When Lewis Schiff presented the preliminary findings from his research at the Investment Advisor/Moss Adams Advisor Summit in November 2007, there was an immediate reaction from the audience. It was not a positive reaction. In murmurs and then in questions directed to Schiff during the Q&A portion of his program, a number of advisors in attendance took umbrage at Schiff’s suggestion that the most successful advisors were Machiavellian workaholics who were not interested in working with “good” people but overwhelmingly said their most common negotiating approach as “do whatever you need to do to win.” Of course, he was not suggesting or recommending any specific approach; as a serious researcher, he was merely pointing out what the data showed.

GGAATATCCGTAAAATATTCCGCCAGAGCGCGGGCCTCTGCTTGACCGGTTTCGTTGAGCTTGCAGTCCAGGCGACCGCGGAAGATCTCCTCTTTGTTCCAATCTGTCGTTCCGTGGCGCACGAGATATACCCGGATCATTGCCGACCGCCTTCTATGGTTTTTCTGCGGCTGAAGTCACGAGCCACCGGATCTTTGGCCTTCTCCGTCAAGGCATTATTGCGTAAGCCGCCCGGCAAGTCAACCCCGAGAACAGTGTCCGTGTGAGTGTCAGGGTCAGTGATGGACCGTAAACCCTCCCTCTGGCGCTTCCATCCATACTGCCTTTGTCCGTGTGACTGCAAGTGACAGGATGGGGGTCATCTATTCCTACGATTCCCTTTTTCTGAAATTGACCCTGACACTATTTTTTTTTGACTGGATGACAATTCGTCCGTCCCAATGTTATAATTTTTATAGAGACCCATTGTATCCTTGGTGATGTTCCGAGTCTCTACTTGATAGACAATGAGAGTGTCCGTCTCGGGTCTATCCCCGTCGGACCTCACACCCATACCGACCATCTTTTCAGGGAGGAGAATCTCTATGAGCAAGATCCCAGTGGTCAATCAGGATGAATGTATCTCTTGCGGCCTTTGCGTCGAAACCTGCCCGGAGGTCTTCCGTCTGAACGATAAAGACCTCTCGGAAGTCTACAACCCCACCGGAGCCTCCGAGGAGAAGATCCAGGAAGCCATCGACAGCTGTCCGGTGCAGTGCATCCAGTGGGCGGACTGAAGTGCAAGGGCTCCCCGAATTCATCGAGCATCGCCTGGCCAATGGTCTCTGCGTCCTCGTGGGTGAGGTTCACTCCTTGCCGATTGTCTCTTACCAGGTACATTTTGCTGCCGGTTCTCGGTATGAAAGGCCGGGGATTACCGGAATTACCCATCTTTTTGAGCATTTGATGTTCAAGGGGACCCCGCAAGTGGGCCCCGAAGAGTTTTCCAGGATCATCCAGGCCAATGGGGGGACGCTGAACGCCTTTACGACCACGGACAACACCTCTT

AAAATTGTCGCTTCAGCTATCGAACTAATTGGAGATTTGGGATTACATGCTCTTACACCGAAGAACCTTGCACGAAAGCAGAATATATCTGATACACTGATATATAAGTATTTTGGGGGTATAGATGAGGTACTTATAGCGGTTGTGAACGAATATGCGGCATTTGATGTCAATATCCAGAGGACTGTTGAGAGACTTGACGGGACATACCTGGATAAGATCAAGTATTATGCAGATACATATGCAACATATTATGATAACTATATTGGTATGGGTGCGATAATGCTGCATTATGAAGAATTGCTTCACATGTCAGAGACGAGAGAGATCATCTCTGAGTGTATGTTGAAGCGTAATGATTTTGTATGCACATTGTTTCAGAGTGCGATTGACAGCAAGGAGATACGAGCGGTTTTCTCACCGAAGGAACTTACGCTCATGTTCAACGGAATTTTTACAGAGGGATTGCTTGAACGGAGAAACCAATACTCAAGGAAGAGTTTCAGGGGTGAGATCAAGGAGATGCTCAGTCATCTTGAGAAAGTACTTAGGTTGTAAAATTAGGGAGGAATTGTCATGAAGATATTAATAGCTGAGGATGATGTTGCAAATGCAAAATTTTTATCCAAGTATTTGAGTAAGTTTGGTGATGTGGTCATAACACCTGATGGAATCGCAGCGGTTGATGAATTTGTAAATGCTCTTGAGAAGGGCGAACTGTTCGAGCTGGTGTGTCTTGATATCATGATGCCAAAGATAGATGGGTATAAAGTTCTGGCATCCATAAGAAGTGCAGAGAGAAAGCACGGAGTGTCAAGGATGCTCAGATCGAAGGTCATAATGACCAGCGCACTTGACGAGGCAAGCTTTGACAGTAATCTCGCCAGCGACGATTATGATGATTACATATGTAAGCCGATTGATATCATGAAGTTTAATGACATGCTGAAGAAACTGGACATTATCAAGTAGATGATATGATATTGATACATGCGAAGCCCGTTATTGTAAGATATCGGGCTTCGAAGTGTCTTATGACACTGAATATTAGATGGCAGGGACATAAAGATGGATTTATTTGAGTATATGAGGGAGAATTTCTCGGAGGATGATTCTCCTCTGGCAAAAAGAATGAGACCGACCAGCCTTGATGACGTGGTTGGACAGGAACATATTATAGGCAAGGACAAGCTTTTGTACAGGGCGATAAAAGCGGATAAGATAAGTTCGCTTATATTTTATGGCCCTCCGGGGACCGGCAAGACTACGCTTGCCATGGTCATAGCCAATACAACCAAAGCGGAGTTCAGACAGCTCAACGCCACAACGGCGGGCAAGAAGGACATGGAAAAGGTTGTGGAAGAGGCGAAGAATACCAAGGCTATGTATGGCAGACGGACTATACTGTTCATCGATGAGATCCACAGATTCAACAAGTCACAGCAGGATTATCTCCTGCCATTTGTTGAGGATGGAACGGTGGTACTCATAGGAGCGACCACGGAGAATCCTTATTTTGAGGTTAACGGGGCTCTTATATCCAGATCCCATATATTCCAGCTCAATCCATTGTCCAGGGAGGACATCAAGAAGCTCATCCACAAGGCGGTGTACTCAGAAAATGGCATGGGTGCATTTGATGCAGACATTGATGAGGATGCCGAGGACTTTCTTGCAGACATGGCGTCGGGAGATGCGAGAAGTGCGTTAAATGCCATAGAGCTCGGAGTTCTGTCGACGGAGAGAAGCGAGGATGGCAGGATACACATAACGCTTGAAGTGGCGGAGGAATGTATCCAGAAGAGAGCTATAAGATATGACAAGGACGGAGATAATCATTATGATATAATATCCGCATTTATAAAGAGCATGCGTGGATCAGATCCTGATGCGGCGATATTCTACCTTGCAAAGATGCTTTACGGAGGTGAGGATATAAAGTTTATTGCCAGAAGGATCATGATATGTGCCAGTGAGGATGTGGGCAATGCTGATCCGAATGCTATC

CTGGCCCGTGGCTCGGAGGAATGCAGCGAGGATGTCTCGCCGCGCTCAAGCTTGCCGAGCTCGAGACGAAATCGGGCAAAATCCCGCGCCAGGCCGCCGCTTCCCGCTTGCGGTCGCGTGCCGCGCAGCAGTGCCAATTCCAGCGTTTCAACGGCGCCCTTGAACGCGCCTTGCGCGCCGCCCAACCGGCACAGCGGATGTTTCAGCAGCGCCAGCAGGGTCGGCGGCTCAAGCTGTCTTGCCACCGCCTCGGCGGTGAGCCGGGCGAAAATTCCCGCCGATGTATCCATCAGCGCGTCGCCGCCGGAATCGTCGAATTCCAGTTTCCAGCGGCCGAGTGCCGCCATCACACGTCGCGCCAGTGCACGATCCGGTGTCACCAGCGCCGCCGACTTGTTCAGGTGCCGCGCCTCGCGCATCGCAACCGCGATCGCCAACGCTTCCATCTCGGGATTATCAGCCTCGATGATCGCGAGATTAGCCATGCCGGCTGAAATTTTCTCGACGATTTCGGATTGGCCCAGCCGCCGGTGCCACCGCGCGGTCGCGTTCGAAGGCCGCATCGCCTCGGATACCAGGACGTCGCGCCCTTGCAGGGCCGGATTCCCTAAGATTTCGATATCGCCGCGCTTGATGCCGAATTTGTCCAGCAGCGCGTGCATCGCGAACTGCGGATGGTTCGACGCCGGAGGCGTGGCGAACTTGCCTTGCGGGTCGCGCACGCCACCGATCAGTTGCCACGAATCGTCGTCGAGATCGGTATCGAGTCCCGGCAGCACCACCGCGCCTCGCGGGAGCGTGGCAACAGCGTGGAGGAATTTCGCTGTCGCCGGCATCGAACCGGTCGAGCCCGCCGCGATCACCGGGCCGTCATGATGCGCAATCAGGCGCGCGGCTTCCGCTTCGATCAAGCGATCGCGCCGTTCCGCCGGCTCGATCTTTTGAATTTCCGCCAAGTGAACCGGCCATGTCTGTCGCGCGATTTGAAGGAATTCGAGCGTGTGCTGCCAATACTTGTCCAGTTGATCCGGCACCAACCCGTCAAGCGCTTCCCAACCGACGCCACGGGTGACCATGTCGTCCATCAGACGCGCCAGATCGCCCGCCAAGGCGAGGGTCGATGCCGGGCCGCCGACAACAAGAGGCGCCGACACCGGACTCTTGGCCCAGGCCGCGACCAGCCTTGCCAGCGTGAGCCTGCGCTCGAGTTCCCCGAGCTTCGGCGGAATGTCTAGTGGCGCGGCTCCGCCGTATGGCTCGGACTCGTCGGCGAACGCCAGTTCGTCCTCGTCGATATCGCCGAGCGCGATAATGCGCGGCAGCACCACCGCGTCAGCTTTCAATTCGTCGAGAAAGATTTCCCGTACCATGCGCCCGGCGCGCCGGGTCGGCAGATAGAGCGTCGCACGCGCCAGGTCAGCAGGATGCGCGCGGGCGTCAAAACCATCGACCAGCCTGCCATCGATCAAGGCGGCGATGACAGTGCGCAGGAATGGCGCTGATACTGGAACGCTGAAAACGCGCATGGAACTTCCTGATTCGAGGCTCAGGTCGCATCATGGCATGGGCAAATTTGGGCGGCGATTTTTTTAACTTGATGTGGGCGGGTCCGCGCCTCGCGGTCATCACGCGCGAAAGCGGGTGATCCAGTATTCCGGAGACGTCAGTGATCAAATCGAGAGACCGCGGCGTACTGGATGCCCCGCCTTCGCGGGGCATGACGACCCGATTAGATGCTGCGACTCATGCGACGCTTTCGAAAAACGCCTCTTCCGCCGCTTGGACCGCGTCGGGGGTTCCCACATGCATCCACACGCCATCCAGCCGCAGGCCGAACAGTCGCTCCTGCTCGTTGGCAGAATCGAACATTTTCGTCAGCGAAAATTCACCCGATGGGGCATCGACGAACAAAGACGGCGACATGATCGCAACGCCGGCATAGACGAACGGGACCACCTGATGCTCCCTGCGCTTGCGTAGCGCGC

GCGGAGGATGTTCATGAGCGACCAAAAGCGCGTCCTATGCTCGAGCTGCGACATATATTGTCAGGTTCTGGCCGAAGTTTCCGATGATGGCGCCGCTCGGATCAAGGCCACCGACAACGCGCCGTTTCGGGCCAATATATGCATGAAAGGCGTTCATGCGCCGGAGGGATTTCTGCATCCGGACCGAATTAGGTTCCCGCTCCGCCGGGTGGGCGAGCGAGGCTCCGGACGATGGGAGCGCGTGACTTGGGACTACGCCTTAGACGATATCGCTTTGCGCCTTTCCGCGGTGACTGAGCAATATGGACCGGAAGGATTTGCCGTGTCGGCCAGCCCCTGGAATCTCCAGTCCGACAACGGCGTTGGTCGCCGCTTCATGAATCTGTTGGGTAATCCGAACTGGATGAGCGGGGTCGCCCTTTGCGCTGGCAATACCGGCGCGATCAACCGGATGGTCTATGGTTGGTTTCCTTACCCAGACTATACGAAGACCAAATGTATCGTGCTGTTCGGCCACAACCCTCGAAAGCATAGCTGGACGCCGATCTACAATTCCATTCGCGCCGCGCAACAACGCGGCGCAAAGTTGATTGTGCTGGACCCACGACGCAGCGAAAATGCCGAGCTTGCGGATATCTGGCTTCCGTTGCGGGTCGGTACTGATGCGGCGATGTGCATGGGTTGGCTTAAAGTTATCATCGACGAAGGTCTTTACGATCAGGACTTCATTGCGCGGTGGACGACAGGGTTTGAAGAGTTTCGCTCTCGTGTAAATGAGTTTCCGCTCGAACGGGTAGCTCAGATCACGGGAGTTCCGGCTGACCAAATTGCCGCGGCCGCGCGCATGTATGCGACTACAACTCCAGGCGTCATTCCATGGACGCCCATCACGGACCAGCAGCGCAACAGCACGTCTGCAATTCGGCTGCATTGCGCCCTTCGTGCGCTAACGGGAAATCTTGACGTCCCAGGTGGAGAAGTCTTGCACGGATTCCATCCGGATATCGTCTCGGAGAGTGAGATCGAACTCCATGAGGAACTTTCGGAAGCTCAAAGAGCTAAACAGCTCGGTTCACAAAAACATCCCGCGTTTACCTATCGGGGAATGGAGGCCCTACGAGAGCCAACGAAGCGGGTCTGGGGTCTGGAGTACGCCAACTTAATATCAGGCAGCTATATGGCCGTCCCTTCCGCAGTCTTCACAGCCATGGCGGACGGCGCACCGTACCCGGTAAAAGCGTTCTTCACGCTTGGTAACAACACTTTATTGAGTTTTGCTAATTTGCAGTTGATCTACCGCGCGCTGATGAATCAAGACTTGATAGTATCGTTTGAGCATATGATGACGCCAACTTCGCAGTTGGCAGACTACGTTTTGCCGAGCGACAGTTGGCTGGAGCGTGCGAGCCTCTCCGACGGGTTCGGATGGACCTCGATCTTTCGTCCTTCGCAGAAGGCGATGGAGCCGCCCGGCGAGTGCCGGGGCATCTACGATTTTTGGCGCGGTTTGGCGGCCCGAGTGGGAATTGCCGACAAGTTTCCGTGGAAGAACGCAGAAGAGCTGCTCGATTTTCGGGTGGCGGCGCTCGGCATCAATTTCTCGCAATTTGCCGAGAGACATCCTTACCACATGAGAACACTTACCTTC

There were two major findings that Schiff said many advisors found to be “uncomfortable.” First is the number of hours worked: MCM advisors said they toiled an average of 62 hours per week compared to 37.5 hours reported by “aspiring” advisors–those who have yet to achieve MCM advisor status. But Schiff points out another finding that sheds light on the hours-worked issue: “MCM advisors use coaches; they’re trying to make their time worked more efficient. The second uncomfortable finding is the strong “enlightened self interest,” evinced by the MCM advisor, who constantly “puts himself in the flow of money.” Recall another characteristic of the MCM advisor, counsels Schiff: “they chose to be advisors because it is a financially rewarding profession.” They appear to be “fairly intense; they own up to being Machiavellian,” but he reminds us that in the end there are only three ways to become wealthy as an advisor.